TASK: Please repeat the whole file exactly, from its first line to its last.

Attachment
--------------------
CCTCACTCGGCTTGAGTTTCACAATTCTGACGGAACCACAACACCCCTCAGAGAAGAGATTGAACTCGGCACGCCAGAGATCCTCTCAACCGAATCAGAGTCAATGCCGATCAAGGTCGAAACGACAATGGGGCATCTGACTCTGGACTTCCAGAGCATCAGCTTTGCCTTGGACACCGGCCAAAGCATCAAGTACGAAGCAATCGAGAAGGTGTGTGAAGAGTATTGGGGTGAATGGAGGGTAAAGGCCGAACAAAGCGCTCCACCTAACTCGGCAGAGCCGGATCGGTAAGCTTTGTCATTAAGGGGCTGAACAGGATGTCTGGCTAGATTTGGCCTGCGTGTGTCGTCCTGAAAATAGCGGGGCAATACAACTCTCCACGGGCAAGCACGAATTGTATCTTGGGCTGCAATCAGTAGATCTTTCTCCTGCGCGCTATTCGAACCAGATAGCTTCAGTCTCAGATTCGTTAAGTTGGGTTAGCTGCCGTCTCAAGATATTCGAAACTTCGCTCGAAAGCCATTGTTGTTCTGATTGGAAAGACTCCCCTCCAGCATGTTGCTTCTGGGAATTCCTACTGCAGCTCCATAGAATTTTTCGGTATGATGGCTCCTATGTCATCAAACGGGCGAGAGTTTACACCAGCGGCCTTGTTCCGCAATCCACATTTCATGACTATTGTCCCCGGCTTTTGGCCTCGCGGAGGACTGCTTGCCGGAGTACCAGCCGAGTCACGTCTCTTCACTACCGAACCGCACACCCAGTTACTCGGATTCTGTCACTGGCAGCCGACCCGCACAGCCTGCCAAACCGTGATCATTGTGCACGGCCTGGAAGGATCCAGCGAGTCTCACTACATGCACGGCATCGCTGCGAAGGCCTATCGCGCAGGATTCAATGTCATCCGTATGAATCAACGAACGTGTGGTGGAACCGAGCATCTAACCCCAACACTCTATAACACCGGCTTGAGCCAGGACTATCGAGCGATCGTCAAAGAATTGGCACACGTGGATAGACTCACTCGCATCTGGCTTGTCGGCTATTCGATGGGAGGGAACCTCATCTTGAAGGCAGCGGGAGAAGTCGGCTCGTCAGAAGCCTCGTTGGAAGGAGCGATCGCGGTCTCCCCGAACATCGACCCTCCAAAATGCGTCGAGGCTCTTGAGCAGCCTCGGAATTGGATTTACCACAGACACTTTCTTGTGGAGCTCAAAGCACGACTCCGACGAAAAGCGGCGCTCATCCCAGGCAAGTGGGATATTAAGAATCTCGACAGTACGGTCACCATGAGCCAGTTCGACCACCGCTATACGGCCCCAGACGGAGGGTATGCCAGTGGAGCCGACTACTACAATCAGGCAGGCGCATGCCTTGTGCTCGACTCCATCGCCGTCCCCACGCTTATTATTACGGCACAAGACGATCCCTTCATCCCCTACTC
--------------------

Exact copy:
CCTCACTCGGCTTGAGTTTCACAATTCTGACGGAACCACAACACCCCTCAGAGAAGAGATTGAACTCGGCACGCCAGAGATCCTCTCAACCGAATCAGAGTCAATGCCGATCAAGGTCGAAACGACAATGGGGCATCTGACTCTGGACTTCCAGAGCATCAGCTTTGCCTTGGACACCGGCCAAAGCATCAAGTACGAAGCAATCGAGAAGGTGTGTGAAGAGTATTGGGGTGAATGGAGGGTAAAGGCCGAACAAAGCGCTCCACCTAACTCGGCAGAGCCGGATCGGTAAGCTTTGTCATTAAGGGGCTGAACAGGATGTCTGGCTAGATTTGGCCTGCGTGTGTCGTCCTGAAAATAGCGGGGCAATACAACTCTCCACGGGCAAGCACGAATTGTATCTTGGGCTGCAATCAGTAGATCTTTCTCCTGCGCGCTATTCGAACCAGATAGCTTCAGTCTCAGATTCGTTAAGTTGGGTTAGCTGCCGTCTCAAGATATTCGAAACTTCGCTCGAAAGCCATTGTTGTTCTGATTGGAAAGACTCCCCTCCAGCATGTTGCTTCTGGGAATTCCTACTGCAGCTCCATAGAATTTTTCGGTATGATGGCTCCTATGTCATCAAACGGGCGAGAGTTTACACCAGCGGCCTTGTTCCGCAATCCACATTTCATGACTATTGTCCCCGGCTTTTGGCCTCGCGGAGGACTGCTTGCCGGAGTACCAGCCGAGTCACGTCTCTTCACTACCGAACCGCACACCCAGTTACTCGGATTCTGTCACTGGCAGCCGACCCGCACAGCCTGCCAAACCGTGATCATTGTGCACGGCCTGGAAGGATCCAGCGAGTCTCACTACATGCACGGCATCGCTGCGAAGGCCTATCGCGCAGGATTCAATGTCATCCGTATGAATCAACGAACGTGTGGTGGAACCGAGCATCTAACCCCAACACTCTATAACACCGGCTTGAGCCAGGACTATCGAGCGATCGTCAAAGAATTGGCACACGTGGATAGACTCACTCGCATCTGGCTTGTCGGCTATTCGATGGGAGGGAACCTCATCTTGAAGGCAGCGGGAGAAGTCGGCTCGTCAGAAGCCTCGTTGGAAGGAGCGATCGCGGTCTCCCCGAACATCGACCCTCCAAAATGCGTCGAGGCTCTTGAGCAGCCTCGGAATTGGATTTACCACAGACACTTTCTTGTGGAGCTCAAAGCACGACTCCGACGAAAAGCGGCGCTCATCCCAGGCAAGTGGGATATTAAGAATCTCGACAGTACGGTCACCATGAGCCAGTTCGACCACCGCTATACGGCCCCAGACGGAGGGTATGCCAGTGGAGCCGACTACTACAATCAGGCAGGCGCATGCCTTGTGCTCGACTCCATCGCCGTCCCCACGCTTATTATTACGGCACAAGACGATCCCTTCATCCCCTACTC